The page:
If you've run out of potatoes or just want a change of pace, substituting butternut squash for the potatoes in beef stew makes perfect sense because it's also a winter food and easily available. Add an abundance of vegetables along with the squash, such as carrots and peas, and cut back on the amount of meat to create a stew that is both healthy and hearty. Because one butternut squash weighs from two to three pounds, use only part of it in the stew and save the rest for soup or a butternut gratin for a few days later.
Feel free to use butternut squash in place of potatoes! Your stew will be nutrient-dense and delicious.
Bigger Is Better
Like all winter squashes, butternut is best from late fall through early winter. Larger squash have more flavor than smaller ones, and those that are extremely hard are better than those that have some give when you press them. Look for those with an evenly-colored skin and a thick neck. Butternut squash lasts for months in a well-ventilated area and cool area. Once the squash is cut open, it lasts for three to four days in the refrigerator.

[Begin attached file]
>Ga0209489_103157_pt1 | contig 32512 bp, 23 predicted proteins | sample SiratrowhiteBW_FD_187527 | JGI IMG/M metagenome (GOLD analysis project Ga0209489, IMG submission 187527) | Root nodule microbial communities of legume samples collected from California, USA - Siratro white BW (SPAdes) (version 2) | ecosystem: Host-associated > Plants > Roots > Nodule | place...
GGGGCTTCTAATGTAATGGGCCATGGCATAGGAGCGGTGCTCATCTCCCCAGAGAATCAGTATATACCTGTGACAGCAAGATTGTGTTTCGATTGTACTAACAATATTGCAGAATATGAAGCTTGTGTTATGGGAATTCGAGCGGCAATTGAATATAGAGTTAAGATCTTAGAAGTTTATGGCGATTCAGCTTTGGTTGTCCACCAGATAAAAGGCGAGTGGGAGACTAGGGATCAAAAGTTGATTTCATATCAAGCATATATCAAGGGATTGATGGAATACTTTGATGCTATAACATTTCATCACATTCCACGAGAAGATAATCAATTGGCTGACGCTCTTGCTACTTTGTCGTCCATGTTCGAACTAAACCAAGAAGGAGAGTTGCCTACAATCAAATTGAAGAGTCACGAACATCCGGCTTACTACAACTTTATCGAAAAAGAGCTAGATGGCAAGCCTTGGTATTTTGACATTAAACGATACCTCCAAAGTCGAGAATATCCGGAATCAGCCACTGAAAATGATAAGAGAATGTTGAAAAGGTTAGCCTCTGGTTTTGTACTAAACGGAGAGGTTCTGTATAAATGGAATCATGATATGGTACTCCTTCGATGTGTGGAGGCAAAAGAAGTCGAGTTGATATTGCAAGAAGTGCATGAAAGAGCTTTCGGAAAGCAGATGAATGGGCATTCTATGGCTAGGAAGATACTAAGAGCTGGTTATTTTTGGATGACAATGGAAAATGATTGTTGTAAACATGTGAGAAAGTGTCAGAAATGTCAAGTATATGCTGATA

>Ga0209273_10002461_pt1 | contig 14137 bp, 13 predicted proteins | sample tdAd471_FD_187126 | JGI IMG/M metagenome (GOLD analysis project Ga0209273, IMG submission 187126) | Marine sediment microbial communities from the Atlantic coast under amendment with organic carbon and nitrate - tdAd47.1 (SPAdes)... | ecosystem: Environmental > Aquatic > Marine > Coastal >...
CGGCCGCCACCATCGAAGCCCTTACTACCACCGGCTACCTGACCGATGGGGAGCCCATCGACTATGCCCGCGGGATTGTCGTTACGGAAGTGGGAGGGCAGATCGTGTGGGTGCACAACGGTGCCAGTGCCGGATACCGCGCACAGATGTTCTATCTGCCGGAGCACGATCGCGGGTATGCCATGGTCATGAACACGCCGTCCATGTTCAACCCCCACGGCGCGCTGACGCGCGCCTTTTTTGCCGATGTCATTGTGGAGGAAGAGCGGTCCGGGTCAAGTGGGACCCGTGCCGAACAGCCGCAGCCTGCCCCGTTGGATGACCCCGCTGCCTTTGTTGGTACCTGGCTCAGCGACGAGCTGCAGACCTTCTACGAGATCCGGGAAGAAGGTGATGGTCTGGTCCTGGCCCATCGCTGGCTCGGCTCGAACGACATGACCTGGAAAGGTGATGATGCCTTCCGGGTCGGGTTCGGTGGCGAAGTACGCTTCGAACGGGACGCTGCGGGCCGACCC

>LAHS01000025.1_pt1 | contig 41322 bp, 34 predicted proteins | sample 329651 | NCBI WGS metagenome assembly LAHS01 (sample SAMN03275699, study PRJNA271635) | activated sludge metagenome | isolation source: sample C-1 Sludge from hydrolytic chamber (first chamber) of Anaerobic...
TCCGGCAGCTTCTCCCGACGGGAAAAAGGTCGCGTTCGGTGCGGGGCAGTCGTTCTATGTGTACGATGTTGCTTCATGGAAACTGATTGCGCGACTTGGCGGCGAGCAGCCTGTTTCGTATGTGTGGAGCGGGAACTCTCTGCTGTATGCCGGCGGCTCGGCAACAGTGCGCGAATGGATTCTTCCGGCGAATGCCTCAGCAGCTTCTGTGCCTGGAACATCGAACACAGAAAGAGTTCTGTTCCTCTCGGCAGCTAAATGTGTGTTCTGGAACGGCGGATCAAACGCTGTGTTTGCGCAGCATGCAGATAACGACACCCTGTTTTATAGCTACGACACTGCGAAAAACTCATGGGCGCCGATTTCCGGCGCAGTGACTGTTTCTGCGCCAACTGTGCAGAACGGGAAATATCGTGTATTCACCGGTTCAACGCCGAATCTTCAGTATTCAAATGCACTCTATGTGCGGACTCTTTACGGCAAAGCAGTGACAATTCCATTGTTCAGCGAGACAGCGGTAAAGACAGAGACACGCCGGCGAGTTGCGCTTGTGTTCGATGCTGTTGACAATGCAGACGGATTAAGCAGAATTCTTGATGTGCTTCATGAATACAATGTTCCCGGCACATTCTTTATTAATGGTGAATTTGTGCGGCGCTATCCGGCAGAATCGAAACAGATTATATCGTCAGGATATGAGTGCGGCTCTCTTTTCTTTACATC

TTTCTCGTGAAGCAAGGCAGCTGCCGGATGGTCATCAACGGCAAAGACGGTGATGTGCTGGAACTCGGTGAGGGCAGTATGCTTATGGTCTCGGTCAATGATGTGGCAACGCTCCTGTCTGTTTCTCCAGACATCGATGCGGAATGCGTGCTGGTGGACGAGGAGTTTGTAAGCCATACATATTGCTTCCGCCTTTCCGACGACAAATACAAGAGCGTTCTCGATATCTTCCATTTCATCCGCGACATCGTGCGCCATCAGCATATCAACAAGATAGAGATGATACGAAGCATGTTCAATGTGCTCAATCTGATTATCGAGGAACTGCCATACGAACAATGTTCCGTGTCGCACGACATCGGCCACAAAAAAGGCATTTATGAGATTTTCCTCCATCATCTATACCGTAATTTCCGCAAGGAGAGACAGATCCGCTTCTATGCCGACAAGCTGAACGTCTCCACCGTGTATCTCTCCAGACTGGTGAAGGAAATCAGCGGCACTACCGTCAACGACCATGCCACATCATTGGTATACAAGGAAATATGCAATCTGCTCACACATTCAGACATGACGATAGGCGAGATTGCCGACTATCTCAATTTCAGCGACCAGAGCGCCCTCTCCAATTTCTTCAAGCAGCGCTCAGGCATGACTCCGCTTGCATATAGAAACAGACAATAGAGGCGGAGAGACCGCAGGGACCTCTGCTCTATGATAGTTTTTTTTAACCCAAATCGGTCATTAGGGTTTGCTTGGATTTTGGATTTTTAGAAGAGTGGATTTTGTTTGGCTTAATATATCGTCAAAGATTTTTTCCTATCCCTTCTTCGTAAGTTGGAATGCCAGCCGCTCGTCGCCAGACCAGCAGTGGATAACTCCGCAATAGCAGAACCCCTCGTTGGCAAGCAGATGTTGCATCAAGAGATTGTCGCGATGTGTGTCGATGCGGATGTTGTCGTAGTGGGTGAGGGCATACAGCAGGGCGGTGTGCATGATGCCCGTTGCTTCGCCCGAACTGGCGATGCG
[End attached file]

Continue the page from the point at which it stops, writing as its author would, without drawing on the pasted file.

Butternut's golden-orange flesh gives beef stew an eye-appeal that isn't there with potatoes. When you mix butternut with bright orange carrots, brown beef and green bits of parsley sprinkled on after cooking, your stew brightens up a meal even before it's eaten. More flavorful than potatoes, butternut has an almost fruity flavor that adds a new dimension to beef stew. That said, its flavor is still milder tasting than acorn or Hubbard squash.
Balancing Your Sweet Tooth
Because a butternut squash contains more sugar than a potato, you need to balance it with acidic or slightly bitter ingredients to keep the sweetness from overwhelming the stew. The earthiness of herbs naturally counterbalances butternut's sweetness, so use a bit more bay leaf, sage or thyme than you normally would. After the stew finishes cooking, stir in a tablespoon of lemon juice or vinegar for an acidic finish that you won't be able to taste but that will make the stew taste better.
Down to Business
Unlike potatoes, butternut squash have very tough skins and hard flesh. To remove the skin and cut the squash, pierce the rind with a fork and microwave the squash for two minutes. Use your heaviest knife or cleaver and slice off the stem so you can set the squash flat. Then cut off the skin in long slices, and cut through the squash lengthwise before cutting it into 1- to 1 1/2-inch chunks. Simmer the squash in the stew until it is soft, for about 20 minutes.